Crop breeding is not keeping pace with climate change

Yields are likely to fall if the current trendline continues, researchers say

Crop yields will fall within the next decade due to climate change unless immediate action is taken to speed up the introduction of new and improved varieties, experts have warned.

The research, led by the University of Leeds and published in the journal Nature Climate Change, focuses on maize in Africa but the underlying processes affect crops across the tropics.

Study lead author Professor Andy Challinor, from the Priestley International Centre for Climate at the University of Leeds, said: “In Africa, gradually rising temperatures and more droughts and heat waves caused by climate change will have an impact on maize.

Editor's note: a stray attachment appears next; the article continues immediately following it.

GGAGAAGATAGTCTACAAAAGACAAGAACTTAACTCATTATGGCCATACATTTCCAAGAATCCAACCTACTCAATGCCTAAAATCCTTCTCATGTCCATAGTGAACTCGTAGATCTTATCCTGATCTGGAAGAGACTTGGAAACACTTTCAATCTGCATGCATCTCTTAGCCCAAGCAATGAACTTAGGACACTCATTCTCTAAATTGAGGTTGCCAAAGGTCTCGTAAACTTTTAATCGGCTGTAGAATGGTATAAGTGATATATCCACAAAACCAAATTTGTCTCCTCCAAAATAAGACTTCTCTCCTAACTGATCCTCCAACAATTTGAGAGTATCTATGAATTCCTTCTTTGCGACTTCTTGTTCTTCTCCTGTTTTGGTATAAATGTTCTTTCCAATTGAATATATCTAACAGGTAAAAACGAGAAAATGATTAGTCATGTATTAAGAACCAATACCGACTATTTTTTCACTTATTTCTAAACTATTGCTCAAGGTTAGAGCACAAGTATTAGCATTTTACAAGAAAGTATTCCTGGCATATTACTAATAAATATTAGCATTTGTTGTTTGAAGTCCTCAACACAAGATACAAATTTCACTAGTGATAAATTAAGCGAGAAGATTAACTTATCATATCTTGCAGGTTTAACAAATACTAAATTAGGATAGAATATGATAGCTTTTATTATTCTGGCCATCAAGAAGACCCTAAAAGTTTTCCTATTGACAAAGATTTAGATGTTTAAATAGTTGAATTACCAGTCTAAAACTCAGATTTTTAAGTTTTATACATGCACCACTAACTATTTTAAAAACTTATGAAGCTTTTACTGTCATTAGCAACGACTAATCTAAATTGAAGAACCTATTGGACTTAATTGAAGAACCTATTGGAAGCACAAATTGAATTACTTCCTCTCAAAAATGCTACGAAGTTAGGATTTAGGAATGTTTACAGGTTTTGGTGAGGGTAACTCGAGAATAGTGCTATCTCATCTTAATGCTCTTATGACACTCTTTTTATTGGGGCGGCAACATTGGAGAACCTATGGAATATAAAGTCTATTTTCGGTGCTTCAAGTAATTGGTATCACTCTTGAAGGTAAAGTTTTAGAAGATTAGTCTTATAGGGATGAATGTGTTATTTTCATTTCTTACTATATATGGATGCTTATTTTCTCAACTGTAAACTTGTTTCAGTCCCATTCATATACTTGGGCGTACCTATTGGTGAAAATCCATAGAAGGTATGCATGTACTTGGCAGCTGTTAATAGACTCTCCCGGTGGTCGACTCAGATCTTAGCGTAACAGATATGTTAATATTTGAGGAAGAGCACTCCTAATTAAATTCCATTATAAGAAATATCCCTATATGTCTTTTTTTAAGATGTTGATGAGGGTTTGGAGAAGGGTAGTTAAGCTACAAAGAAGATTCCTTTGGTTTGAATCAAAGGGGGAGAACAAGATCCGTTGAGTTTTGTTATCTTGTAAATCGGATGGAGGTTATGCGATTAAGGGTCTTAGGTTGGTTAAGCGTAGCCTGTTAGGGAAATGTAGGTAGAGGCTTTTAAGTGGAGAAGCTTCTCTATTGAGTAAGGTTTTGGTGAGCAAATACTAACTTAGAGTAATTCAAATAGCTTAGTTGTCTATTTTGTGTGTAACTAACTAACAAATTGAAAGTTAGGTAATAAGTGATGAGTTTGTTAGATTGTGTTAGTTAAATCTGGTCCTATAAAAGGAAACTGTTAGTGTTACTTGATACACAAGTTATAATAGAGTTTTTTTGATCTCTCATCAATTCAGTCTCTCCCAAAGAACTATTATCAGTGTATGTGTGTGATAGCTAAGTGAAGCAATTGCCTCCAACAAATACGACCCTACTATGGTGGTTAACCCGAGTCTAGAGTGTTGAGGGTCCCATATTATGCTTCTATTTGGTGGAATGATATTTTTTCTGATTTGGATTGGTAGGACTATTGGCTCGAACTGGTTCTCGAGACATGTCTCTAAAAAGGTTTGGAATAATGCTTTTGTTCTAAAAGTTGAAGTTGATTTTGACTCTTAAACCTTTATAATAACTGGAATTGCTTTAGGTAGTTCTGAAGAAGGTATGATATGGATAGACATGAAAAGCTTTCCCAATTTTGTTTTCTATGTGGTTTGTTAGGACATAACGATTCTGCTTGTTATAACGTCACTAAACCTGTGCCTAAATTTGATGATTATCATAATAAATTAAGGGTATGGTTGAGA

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“We looked in particular at the effect of temperature on crop durations, which is the length of time between planting and harvesting. Higher temperatures mean shorter durations and hence less time to accumulate biomass and yield.”

It takes anywhere between 10 and 30 years to breed a new crop variety and have it adopted by farmers. The rate at which temperatures are increasing across the tropics means that by the time the crop is in the field it is being grown in warmer temperatures than it was developed in.

By looking at a range of data on farming, regulatory policy, markets and technologies, the researchers developed average, best- and worst-case scenarios for current crop-breeding systems.

The researchers found that crop duration will become significantly shorter by as early as 2018 in some locations and by 2031 in the majority of maize-growing regions in Africa. Only the most optimistic assessment — in which farming, policy, markets and technology all combine to make new varieties in 10 years — showed crops staying matched to temperatures between now and 2050.

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